State of the Cruise Industry 2024: Green, Spending, China, Supply

State of the Industry 2024

The 2024 state of the cruise industry panel took place in Miami Beach on Tuesday morning, with leadership from the four major cruise corporations accounting for over 80 percent of global capacity.

Green Discussions

Jason Liberty, president and CEO, Royal Caribbean Group said there is more opportunity to evolve sustainability technology.

“We need to make sure we have fuel sources, that are green fuel sources, that allow us to be able to burn and get to a net zero position,” said Liberty, adding the new fuels need to be available, scalable and affordable, noting both green methanol and eLNG.

Pierfrancesco Vago, executive chairman, Cruise Division of MSC Group, said there needs to be a global approach on decarbonizing the maritime industry.

“We are building ships amortized over 30 years, we need a (long-term) view … We need technology. We are pushing our suppliers to find solutions,” said Vago.

Harry Sommer, president and CEO, Norwegian Cruise Line Holdings, explained there were no fewer than 10 different and somewhat incompatible rules that regulate the cruise industry. Sommer suggested there should be an end goal.

“We don’t compete on safety or decarbonization,” he said. “We may need to take a longer-term approach to this with governments instead of mandating these things that are incompatible.”

John Weinstein, president and CEO of Carnival Corporation, said that among the components of decarbonization were distance and speed.

“We are not becoming a cruise industry that just caters to the Bahamas. We are an industry that caters to where the guests want to go,” Weinstein said.

“It could mean there are less ports. There may be itineraries that don’t do four stops in seven nights, maybe it’s three. Maybe in 10 years it is two ports; I don’t know,” he said.

What’s Next

Weinstein said the current demand profile is unprecedented.

“Our outlook for 2024 are record yields, record demand and record passengers carried,” Weinstein said. “Our bookings for 2025 are better than they were last year at this point for 2024.”

Weinstein said it was natural demand at this point, instead of post covid pent-up demand.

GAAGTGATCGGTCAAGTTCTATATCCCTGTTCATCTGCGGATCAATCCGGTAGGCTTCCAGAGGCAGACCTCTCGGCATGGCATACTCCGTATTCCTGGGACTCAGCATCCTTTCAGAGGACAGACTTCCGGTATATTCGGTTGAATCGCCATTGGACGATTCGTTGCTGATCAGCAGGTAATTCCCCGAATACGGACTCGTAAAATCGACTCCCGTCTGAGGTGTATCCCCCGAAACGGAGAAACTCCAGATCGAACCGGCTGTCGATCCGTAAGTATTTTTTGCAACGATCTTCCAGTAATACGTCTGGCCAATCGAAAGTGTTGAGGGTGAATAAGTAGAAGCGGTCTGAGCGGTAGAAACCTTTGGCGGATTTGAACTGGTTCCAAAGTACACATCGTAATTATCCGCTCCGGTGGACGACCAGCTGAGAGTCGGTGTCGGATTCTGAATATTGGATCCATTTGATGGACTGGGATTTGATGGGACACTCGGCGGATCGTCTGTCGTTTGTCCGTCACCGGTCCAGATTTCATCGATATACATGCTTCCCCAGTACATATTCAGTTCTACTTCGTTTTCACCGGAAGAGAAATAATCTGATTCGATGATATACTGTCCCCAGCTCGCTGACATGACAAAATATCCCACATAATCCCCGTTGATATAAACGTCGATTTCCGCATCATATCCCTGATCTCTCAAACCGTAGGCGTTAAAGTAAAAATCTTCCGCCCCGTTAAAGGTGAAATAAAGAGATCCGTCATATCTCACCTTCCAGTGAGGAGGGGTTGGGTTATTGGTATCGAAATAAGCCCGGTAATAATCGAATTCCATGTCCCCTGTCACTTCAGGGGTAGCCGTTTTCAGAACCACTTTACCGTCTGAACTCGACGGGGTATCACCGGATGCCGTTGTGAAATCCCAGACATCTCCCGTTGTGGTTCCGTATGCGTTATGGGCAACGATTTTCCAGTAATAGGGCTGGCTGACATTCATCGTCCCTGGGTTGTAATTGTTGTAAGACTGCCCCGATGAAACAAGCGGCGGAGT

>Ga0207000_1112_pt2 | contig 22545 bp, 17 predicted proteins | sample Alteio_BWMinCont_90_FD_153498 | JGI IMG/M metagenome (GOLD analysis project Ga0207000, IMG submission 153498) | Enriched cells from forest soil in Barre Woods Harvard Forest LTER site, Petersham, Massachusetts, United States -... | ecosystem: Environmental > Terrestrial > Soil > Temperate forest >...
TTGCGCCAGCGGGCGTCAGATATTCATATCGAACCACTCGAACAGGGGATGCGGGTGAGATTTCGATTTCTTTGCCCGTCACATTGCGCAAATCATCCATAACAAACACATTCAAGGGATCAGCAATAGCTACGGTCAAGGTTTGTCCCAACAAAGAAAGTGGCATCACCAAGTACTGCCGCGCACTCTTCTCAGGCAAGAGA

He pointed to both a value gap compared to land-based vacations as well as a service gap.

“It gives us an opportunity to excel and create that incremental demand,” said Weinstein.

Royal Caribbean’s Liberty noted demographic trends favoring cruise, underlined by building memories with friends and families coming out of the pandemic.

“The future is exceptionally bright,” Liberty said.

Coming out of covid, Sommer said products from other brands were getting better and driving additional excitement for the rest of the industry.

“When any new ship is delivered … demand improves for all of us,” Sommer added.

Spending Up

Weinstein said that spending is up.

“That means drinking and eating well, shore excursions, spa and connectivity,” Weinstein said. “Connectivity used to be an existential threat and now that is a non-issue.”

Liberty underlined that guests want to walk away with a story, which may range from shore excursions to culinary and beverage onboard.

“Building those memories with friends and family is almost priceless,” Liberty noted.


Vago said that there is pent up demand in China for cruises.

“Visas are becoming tougher to get and Chinese want to travel internationally and cruising is an organic and easy low-hanging fruit for them,” Vago said. “The bookings are strong and we are surprised.”

The MSC Bellissima started service from China in March and will be joined by the Splendida later this year.

Liberty said China had a prosperous future but Royal Caribbean would go in with a measured approach. The Spectrum will be in Shanghai starting this month and a second ship, the Ovation, joins the operation in 2025.

Weinstein said Carnival Corporation had taken a different approach, shifting tonnage away from China with Costa, and moving ships to the Carnival brand, which he said was bursting with demand.

“We’ll take a wait-and-see approach,” Weinstein said.

Sommer said China could be on the horizon in the future, pointing to the 2030s when the company would consider the market again.

Supply Outlook

Weinstein said the Carnival Corporation, which makes up nine brands and over 90 ships, would continue to order one to two ships a year.

“We can’t beat around the $30 billion of debt bush we have staring at us,” he said.

Sommer said the future was bright, driving the company’s decision to place an eight-ship order earlier this week with deliveries into 2036.

Vago said that as demand naturally continues to increase, there is opportunity to grow, but it has to be done logically.

“The yards can only build so many ships, so it’s very much controlled,” Vago said. “We have to face the fact some of the old tonnage will fade away.”

Weinstein said cruise lines can get more revenue growth by driving more demand from limited supply.

“There is only a finite amount of cabins, and if you can get more demand … That is what we strive for. We want outsized demand for what we have to offer.”

Liberty said the industry was continuing on its modest capacity growth trek.

“That is what we are collectivity seeing, which also aligns to the constraints of how quickly the yards can build. Moderate capacity growth drives good yield growth,” he said.

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